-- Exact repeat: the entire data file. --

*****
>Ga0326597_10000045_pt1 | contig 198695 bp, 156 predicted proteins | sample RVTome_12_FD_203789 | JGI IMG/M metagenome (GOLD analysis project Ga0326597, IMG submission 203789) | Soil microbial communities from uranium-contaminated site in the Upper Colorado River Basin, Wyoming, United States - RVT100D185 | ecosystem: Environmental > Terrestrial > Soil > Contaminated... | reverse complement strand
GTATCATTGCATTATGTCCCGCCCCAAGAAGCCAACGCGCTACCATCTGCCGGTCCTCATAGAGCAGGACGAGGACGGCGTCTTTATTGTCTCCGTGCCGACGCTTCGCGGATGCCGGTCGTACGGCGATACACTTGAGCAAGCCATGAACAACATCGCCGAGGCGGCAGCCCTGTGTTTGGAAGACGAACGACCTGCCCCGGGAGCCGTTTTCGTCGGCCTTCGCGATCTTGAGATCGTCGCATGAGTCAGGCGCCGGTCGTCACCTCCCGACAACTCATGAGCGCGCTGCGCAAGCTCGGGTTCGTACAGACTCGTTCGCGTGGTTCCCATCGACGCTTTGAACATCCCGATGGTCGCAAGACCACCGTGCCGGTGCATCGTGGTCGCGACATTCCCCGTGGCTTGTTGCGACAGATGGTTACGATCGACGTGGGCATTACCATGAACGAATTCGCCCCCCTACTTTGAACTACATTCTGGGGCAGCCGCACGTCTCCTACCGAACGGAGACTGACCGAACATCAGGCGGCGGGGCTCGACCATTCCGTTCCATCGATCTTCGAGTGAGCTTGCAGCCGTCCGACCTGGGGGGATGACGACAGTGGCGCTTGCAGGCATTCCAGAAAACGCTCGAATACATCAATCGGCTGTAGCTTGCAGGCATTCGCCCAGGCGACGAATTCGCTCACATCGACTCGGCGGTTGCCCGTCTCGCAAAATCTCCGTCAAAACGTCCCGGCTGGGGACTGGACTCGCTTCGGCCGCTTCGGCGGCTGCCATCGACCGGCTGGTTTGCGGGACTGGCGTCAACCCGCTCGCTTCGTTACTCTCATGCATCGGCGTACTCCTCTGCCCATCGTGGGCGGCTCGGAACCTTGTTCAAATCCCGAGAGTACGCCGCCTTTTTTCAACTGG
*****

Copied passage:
>Ga0326597_10000045_pt1 | contig 198695 bp, 156 predicted proteins | sample RVTome_12_FD_203789 | JGI IMG/M metagenome (GOLD analysis project Ga0326597, IMG submission 203789) | Soil microbial communities from uranium-contaminated site in the Upper Colorado River Basin, Wyoming, United States - RVT100D185 | ecosystem: Environmental > Terrestrial > Soil > Contaminated... | reverse complement strand
GTATCATTGCATTATGTCCCGCCCCAAGAAGCCAACGCGCTACCATCTGCCGGTCCTCATAGAGCAGGACGAGGACGGCGTCTTTATTGTCTCCGTGCCGACGCTTCGCGGATGCCGGTCGTACGGCGATACACTTGAGCAAGCCATGAACAACATCGCCGAGGCGGCAGCCCTGTGTTTGGAAGACGAACGACCTGCCCCGGGAGCCGTTTTCGTCGGCCTTCGCGATCTTGAGATCGTCGCATGAGTCAGGCGCCGGTCGTCACCTCCCGACAACTCATGAGCGCGCTGCGCAAGCTCGGGTTCGTACAGACTCGTTCGCGTGGTTCCCATCGACGCTTTGAACATCCCGATGGTCGCAAGACCACCGTGCCGGTGCATCGTGGTCGCGACATTCCCCGTGGCTTGTTGCGACAGATGGTTACGATCGACGTGGGCATTACCATGAACGAATTCGCCCCCCTACTTTGAACTACATTCTGGGGCAGCCGCACGTCTCCTACCGAACGGAGACTGACCGAACATCAGGCGGCGGGGCTCGACCATTCCGTTCCATCGATCTTCGAGTGAGCTTGCAGCCGTCCGACCTGGGGGGATGACGACAGTGGCGCTTGCAGGCATTCCAGAAAACGCTCGAATACATCAATCGGCTGTAGCTTGCAGGCATTCGCCCAGGCGACGAATTCGCTCACATCGACTCGGCGGTTGCCCGTCTCGCAAAATCTCCGTCAAAACGTCCCGGCTGGGGACTGGACTCGCTTCGGCCGCTTCGGCGGCTGCCATCGACCGGCTGGTTTGCGGGACTGGCGTCAACCCGCTCGCTTCGTTACTCTCATGCATCGGCGTACTCCTCTGCCCATCGTGGGCGGCTCGGAACCTTGTTCAAATCCCGAGAGTACGCCGCCTTTTTTCAACTGG